This is a lesson from Module #8 “Advanced Marketing Tactics” in our StartupCamp entrepreneur curriculum. Learn More
At the time of this article, I have over 115,000 email subscribers. I have built my list organically over the past 2 years. Everyone has been filtered through a double opt-in process to ensure quality and my open rates have stayed around 25-35%.
An effective email strategy is critical for the entrepreneur. But with the flood of spam-based email marketers and the desire for many to rid their inboxes of unneeded messages, email opt outs can be expensive for a small business. A strong email engagement strategy is now paramount.
But instead of talking only about tactics and strategies, I would like to take you back to the foundations of the human mind. Let’s start with an empathetic heart and what we know is true about people.
As entrepreneurs we have a vital decision to make every single day.
Give or Take
Sadly, most companies build their revenue models on an unsustainable frequency of taking by constantly sending emails asking for people to buy their products. This highly common approach inevitably burns customers out and results in an opt-out. Business owners… remember this:
Nobody can buy a product from you every single week.
Because customers know they can’t afford to buy another shirt, or pair of shoes, book, or gadget from you they naturally learn to ignore your emails, or even worse move them to their “unimportant inbox”. Instead, let’s look at the model I have adopted.
The Give Model
Consumers are looking to be taken care of. They are hunting for value, authenticity, depth, and connection. Unfortunately, products cannot fill this void. But empathy can.
Empathetic email marketing takes a mature leader. Someone who can speak to the customer how they need to hear it, not how the marketer wants to say it.
In my experience and in my industry, customers want wisdom. They want proven and dependable personal development lessons. They want to grow their intelligence on entrepreneurship, to be educated, elevated, and entertained.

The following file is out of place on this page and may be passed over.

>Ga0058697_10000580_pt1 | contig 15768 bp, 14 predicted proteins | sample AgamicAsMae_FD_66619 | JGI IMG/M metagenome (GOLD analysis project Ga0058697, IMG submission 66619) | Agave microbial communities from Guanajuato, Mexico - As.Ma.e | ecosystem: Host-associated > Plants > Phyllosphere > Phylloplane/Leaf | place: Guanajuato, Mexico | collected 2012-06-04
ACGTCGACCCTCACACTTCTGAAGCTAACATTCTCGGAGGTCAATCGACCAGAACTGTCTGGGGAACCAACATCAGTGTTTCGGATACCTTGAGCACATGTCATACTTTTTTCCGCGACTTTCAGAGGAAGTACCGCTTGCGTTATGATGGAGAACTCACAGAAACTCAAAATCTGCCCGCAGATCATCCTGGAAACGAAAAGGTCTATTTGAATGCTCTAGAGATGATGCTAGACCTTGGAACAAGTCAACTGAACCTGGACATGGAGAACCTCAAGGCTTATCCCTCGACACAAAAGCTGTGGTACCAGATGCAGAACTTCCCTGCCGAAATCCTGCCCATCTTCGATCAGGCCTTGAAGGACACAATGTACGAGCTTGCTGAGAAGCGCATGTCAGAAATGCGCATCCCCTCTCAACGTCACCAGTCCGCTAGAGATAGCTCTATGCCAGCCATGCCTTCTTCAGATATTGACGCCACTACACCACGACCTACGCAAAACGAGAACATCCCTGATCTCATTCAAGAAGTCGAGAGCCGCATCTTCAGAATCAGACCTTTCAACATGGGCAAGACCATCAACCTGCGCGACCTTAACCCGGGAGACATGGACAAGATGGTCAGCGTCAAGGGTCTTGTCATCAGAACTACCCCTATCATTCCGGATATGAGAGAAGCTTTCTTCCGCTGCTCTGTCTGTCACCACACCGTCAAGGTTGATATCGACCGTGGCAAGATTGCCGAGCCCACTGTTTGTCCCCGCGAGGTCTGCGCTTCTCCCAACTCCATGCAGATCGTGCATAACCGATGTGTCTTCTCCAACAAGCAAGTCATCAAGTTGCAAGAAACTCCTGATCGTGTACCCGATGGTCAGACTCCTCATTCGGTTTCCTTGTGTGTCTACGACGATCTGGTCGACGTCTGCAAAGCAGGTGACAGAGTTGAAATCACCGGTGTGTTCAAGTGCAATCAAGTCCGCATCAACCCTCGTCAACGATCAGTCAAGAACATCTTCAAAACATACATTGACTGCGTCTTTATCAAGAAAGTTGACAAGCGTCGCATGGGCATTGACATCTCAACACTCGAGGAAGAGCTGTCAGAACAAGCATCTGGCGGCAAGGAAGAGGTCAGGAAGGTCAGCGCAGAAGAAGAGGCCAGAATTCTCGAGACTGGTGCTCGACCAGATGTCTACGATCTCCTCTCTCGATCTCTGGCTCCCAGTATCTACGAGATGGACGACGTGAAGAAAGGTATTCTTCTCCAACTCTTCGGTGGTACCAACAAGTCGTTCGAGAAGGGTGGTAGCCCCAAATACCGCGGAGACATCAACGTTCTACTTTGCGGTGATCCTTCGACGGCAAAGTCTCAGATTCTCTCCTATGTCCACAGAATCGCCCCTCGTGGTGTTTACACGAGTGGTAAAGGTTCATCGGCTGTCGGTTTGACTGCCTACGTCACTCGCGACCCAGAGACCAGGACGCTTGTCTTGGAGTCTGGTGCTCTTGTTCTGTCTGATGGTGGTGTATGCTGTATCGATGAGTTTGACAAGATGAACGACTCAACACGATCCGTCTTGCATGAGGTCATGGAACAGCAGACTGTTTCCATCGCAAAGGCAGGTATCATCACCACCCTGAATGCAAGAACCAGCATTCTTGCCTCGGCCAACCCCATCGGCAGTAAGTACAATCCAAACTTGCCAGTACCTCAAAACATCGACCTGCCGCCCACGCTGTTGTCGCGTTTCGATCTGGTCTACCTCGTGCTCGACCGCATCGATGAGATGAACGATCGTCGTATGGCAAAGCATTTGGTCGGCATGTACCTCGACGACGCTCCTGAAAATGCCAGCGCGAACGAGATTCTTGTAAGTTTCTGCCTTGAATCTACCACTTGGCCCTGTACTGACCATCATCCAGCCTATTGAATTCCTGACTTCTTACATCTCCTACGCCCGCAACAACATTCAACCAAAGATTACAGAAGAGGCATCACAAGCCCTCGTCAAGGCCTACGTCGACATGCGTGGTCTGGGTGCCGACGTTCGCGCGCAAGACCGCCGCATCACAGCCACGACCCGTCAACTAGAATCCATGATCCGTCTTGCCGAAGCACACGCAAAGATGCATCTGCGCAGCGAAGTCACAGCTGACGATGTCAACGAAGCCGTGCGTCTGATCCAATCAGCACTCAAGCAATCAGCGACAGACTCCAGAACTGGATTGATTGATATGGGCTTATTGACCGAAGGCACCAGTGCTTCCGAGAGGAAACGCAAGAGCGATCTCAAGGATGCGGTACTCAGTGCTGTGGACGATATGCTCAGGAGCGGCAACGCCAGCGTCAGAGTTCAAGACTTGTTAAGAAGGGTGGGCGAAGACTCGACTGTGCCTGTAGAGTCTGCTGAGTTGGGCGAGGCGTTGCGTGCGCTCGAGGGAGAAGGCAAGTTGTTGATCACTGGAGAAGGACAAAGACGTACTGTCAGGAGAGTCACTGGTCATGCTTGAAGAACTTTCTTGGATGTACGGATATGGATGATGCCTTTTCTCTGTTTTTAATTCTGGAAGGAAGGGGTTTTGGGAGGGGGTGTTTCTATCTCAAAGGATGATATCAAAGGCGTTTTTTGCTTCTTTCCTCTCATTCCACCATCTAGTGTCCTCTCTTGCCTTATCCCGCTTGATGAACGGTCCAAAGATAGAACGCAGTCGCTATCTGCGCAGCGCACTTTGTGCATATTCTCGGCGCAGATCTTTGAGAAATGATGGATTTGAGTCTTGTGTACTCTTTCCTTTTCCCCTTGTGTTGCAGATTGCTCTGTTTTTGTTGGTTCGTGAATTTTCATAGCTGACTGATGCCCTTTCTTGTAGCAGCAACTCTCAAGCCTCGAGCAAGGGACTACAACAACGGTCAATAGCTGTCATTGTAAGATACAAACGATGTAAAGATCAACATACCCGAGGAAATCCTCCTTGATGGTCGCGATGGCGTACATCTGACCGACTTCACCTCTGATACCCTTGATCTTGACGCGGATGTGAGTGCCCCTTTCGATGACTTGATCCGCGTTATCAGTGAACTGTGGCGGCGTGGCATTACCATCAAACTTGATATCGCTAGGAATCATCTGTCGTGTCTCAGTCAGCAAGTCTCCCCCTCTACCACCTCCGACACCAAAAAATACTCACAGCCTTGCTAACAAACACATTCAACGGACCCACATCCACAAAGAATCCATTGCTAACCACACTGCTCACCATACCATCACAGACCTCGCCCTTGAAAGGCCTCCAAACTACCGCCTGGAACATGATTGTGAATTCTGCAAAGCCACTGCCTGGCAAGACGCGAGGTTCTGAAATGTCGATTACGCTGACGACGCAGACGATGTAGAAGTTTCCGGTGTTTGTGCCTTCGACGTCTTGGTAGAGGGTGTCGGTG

But again, you can’t do this with products alone.
The give model is built around content. Content that fills the needs of the customer. Content that not only makes customers open your emails, but urges them to tell others about the incredible value you offer.
But what about sales? How are you going to stay in business? In today’s online economy, we know one thing is true:
If your brand is out of sight, your brand is out of mind.
Sales demand 24/7/365 brand engagement. A level of engagement that can only be fulfilled with content. In contrast to the constant “product only” emails that are rarely opened and unsustainable, “content first” emails are opened often and are highly sustainable. Few customers are upset because you’re sending them too much free value.
By simply adding a blog and including 1-3 pieces of its valuable content (great videos, thought provoking articles, short consumable lessons, interesting podcasts, free downloads, etc) to your weekly emails, you have now given your consumers a fantastic (and sustainable) reason to open your emails every single day. Can you add products too? Sure. But only second to great content.
As a result, when it comes time to buy a product your brand has not been forgotten. Additionally, you have also instilled the principle of reciprocity. A consumer psychology tactic that says: if customers believe they have been given substantial value at no cost, they feel indebted to repay your brand through the purchasing of goods and the referral of new business. Not a bad deal right?
The big question is this? How can your company educate, elevate, and entertain your customers? What content do you need to develop?
But remember, content isn’t king, Usefulness is.
If you only have the bandwidth to produce one piece of high quality, useful content per week, then you should only be sending one email per week. If the content quality drops, so will your open rates.
Have you implemented an engaging content strategy? Do you think this lesson would benefit your email marketing efforts? Let me know in the comments below.